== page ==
We know the value of a junior player’s offense at ages 17 and 18, but by the time he’s 19-years old said prospect is either in the NHL or should be tearing the cover off the ball. In order for a player to really impress at the junior level–to put himself in contention to skip the AHL at age 20–how much offense would be required?
I think Jordan Eberle may be approaching a level where we can begin to talk about him skipping Triple A and making the big club.
Why? There’s just so much offense. I understand a lot of it is on the powerplay and he’s playing extended minutes but this has all the makings of a “season for the ages.” Plus, he’s not exactly playing for the London Knights at this time.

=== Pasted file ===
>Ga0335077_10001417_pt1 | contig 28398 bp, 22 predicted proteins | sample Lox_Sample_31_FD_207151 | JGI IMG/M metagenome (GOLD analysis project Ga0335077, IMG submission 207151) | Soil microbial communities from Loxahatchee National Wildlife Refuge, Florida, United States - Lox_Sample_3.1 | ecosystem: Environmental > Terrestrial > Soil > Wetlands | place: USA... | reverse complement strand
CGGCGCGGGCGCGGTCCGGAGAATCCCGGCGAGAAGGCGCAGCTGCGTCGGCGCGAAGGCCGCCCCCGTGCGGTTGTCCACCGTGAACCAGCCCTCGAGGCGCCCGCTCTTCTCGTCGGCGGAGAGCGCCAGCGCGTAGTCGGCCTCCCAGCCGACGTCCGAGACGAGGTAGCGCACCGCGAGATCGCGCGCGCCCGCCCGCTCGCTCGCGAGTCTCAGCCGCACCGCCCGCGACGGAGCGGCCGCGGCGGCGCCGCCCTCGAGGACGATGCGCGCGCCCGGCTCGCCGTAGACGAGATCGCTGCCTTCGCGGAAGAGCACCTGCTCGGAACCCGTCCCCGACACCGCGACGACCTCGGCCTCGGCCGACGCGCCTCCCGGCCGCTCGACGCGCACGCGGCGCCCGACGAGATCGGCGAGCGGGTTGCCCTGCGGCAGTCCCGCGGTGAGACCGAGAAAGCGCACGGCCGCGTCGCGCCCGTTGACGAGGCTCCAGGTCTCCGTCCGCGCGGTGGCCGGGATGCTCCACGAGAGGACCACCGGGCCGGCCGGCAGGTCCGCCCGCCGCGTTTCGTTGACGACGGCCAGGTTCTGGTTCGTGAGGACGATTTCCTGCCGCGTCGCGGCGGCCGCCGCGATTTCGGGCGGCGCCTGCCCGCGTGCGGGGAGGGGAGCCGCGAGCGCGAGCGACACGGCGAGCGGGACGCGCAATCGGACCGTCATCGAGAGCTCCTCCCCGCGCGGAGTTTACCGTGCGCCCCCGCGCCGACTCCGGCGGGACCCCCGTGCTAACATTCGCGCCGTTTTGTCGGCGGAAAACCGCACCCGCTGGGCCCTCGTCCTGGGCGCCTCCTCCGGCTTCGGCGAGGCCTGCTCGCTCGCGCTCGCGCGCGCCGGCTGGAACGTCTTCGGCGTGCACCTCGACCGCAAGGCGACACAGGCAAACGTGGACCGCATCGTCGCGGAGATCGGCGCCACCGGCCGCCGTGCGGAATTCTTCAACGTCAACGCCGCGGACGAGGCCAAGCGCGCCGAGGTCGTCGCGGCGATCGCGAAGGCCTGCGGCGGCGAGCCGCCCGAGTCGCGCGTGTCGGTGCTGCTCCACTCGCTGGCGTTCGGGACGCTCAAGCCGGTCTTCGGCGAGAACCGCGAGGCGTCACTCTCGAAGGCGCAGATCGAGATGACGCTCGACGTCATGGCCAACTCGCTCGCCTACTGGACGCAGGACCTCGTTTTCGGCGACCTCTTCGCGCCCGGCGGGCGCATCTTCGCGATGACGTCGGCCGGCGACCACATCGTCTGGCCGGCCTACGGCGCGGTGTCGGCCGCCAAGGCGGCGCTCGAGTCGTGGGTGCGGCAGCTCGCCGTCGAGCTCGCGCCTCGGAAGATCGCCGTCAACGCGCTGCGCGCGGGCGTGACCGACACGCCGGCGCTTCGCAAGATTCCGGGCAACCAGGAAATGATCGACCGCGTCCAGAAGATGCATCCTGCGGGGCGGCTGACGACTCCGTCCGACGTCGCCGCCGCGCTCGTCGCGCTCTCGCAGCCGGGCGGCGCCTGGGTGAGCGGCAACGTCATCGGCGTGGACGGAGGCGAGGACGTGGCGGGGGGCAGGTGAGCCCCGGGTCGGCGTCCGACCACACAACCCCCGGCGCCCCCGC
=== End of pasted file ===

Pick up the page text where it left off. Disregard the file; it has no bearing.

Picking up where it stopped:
Here’s a list of some very impressive 19-year old seasons in the WHL over the years:
- Jordan Eberle (09-10) 19gp, 18-22-40 2.11
- Brett Sonne (08-09) 62gp, 48-52-100 1.61
- Joffrey Lupul (02-03) 50gp, 41-37-78 1.56
- Eric Fehr (04-05) 71gp, 59-52-111 1.56
- Pavel Brendl (00-01) 49gp, 40-35-75 1.53
- Martin Hanzal (06-07) 60gp, 26-59-85 1.42
- Dustin Boyd (05-06) 64gp, 48-42-90 1.41
- Tyler Ennis (08-09) 61gp, 43-42-85 1.39
As with all 3 Canadian junior leagues, most of the elite level talent is long gone by age 19. No matter how well he does this season Eberle isn’t likely to approach the WHL’s all-time records. Ray Ferraro’s 108 goals are safe and the fastest 50 goals (Bill Derlago, 27 games for Brandon in 77-78) is a distant bell. Rob Brown’s 212 points in a single season is also crazy talk.